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I can totally understand how distance is naturally defined differently on a 2-dimensional sphere as opposed to ℝ^2. If you want to move from the point (x,y,z) to (x+dx,y+dy,z) in the plane, you have to move √(dx^2+dy^2) units, but if you want to make that same move in the x-y plane but on the surface of a sphere, you have no choice but to change your z coordinate too if you want to stay on the sphere, which adds a little bit of extra distance under the radical.

What I just summarized there is something that makes complete sense to me. I started with a fundamental concept of distance (the Euclidean metric) and then decided to twist the 2-dimensional subspace {(x,y,z)|z=0} of ℝ^3 into the 2-sphere. My fundamental concept of distance hasn't changed, but the actual distances that I will calculate

*naturally*change with the way that I changed the surface.

That's what I was hoping differential geometry would be: you define some manifold (a "smooth" subset of a higher-dimensional Euclidean space) and then just see what distances

*naturally*turn out to be using basic calculus. But apparently I'm wrong in some way.

Here is a list of concepts that I think I understand, which will be followed by my current and hopefully false understanding of what begets what:

-Metric tensor

-Topology (not the discipline, but the collection τ of subsets of a set X)

-Topological space

-Metric space

-Manifold

-"Shape" of a manifold (something I made up, probably)

Does topology induce a metric, or vice versa, or are they independent things? Does the topology even

*do*anything or does it just sit there smiling because it satisfies 4 rules? I feel like the intuitive notion of the "shape" of a space should naturally give rise to a distance function which is fundamentally based on Euclidean distances, but the metric coefficients are in general not equal to the Kronecker Delta to account for the curving and stretching--the "shape"--of the space. Does the "shape" of the space depend on the topology, or just the set of points X?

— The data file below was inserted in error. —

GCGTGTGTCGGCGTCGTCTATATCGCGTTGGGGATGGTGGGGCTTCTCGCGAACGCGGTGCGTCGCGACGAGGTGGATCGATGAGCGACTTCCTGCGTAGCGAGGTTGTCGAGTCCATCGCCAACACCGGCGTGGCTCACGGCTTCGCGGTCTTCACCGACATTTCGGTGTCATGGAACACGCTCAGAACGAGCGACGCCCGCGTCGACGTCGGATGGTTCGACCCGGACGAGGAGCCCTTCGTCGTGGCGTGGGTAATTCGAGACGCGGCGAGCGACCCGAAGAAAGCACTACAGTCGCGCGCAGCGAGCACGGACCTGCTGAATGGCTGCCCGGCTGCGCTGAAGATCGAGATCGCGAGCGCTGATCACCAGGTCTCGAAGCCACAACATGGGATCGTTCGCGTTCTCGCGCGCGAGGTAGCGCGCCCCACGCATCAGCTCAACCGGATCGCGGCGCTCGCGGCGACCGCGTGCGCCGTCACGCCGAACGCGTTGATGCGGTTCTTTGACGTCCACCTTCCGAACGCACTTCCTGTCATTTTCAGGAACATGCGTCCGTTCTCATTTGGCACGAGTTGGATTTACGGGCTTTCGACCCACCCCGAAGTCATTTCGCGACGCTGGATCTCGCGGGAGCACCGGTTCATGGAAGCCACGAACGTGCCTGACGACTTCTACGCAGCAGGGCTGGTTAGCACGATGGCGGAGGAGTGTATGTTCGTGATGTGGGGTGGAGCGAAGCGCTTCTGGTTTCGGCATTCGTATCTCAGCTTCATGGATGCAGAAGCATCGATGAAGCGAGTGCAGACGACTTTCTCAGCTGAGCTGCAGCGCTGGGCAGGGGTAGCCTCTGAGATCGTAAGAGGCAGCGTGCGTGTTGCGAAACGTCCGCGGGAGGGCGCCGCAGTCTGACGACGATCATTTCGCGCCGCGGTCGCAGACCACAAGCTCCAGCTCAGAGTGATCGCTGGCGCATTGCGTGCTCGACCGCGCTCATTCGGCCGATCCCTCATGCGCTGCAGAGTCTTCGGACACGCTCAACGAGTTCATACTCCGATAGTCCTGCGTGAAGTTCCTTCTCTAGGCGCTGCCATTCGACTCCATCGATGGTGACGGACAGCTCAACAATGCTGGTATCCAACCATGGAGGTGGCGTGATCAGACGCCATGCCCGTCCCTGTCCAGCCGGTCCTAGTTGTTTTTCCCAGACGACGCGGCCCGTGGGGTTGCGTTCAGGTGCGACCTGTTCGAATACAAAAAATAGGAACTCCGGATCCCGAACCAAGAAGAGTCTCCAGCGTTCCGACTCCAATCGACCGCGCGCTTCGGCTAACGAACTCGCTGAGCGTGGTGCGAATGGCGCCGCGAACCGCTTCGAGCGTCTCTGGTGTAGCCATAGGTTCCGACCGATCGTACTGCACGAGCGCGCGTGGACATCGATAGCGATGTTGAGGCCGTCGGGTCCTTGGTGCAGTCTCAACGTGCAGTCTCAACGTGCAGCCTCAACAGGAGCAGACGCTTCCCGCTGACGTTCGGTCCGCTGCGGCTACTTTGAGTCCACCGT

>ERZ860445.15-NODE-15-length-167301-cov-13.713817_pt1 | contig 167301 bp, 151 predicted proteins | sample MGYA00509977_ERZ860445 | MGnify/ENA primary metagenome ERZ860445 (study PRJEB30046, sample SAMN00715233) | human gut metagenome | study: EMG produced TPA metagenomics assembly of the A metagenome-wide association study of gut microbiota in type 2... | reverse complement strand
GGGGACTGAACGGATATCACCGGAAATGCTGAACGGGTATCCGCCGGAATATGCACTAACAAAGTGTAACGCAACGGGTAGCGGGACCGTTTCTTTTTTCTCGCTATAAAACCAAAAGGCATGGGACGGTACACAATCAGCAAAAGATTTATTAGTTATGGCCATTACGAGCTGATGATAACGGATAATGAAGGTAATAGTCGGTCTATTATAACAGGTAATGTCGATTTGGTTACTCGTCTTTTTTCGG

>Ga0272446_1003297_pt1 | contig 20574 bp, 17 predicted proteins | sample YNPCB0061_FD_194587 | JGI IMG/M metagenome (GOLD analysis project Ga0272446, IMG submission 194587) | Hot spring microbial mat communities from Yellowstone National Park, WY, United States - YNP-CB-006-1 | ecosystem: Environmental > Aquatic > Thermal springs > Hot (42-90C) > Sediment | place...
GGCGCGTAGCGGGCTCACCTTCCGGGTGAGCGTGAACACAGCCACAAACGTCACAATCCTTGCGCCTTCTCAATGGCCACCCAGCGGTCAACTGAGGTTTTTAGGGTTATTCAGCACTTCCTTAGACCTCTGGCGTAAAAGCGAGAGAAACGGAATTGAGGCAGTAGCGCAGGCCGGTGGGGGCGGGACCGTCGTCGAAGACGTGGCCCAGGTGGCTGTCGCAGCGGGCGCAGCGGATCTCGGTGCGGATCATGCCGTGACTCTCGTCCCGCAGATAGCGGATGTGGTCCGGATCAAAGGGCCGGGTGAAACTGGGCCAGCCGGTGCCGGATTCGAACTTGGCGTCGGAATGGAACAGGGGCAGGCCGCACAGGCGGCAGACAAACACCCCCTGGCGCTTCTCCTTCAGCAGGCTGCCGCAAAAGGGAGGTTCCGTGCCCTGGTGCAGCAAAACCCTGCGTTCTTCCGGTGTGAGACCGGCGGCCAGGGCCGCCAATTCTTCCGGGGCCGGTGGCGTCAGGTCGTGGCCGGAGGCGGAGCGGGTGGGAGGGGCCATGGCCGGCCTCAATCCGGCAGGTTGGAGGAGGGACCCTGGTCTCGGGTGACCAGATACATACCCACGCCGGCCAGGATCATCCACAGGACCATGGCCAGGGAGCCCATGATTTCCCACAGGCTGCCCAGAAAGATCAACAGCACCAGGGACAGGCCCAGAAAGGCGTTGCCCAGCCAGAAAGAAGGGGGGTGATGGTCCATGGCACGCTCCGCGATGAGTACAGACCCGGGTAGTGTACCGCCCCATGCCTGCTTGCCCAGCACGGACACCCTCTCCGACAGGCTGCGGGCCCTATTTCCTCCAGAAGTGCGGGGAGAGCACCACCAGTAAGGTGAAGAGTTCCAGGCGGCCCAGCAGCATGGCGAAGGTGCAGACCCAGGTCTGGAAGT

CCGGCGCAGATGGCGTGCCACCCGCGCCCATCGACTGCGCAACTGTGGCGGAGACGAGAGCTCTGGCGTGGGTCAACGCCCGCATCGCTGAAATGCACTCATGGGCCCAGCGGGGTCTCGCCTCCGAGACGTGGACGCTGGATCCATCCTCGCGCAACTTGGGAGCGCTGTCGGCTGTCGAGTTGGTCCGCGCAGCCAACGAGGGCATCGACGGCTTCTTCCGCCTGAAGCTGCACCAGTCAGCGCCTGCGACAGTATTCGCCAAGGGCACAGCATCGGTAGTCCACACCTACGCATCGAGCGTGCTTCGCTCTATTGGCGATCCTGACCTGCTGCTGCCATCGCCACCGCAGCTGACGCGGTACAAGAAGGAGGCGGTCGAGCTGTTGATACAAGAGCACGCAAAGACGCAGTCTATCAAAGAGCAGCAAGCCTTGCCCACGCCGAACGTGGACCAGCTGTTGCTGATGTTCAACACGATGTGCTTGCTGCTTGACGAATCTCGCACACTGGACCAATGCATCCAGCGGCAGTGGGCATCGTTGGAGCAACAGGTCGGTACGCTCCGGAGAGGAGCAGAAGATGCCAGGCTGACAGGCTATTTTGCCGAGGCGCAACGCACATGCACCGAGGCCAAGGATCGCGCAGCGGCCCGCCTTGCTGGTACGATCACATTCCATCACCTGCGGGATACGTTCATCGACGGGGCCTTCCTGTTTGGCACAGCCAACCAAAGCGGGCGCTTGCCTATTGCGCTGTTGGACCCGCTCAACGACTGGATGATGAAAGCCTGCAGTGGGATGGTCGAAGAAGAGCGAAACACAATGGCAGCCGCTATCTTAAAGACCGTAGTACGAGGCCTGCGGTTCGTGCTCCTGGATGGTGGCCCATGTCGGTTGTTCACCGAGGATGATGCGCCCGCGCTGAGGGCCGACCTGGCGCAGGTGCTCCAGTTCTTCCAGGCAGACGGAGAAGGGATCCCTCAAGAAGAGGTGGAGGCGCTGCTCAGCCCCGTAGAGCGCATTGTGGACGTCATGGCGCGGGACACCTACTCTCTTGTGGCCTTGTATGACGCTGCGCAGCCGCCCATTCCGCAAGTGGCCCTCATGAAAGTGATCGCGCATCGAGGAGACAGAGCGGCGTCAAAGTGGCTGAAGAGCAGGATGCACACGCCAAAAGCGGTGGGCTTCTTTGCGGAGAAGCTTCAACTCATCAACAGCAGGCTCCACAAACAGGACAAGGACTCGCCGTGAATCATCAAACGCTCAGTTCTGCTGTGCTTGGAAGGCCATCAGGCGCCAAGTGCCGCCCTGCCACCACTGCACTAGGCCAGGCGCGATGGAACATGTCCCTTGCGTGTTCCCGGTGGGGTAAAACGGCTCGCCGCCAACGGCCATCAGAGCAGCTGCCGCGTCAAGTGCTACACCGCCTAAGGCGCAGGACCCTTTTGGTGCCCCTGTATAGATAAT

So to summarize, I would have thought that "shape" of the manifold is determined by exactly what smooth subset of a higher-dimensional Euclidean space you're sampling from, and that shape then determines the distance function at every point which only alters the Euclidean (or Lorentzian) distance for the purpose of correcting for curvature. But it seems like what happens instead is that you just define a distance function at every point, which then induces the "shape" of the manifold, which allows you to define a manifold without embedding it. Maybe it's mathematically equivalent, but it seems backwards to me. Furthermore, what's so evil about embedding?

This is a bit of a ramble, so I want to end with a more succinct question if everything I've written is so wrong you don't know where to begin in correcting me: what should I learn first? I know that I don't rigorously understand most of what I'm talking about, but I have to start somewhere, and I want to start at the thing from which everything else branches off. Is that topology, or differential geometry, or what?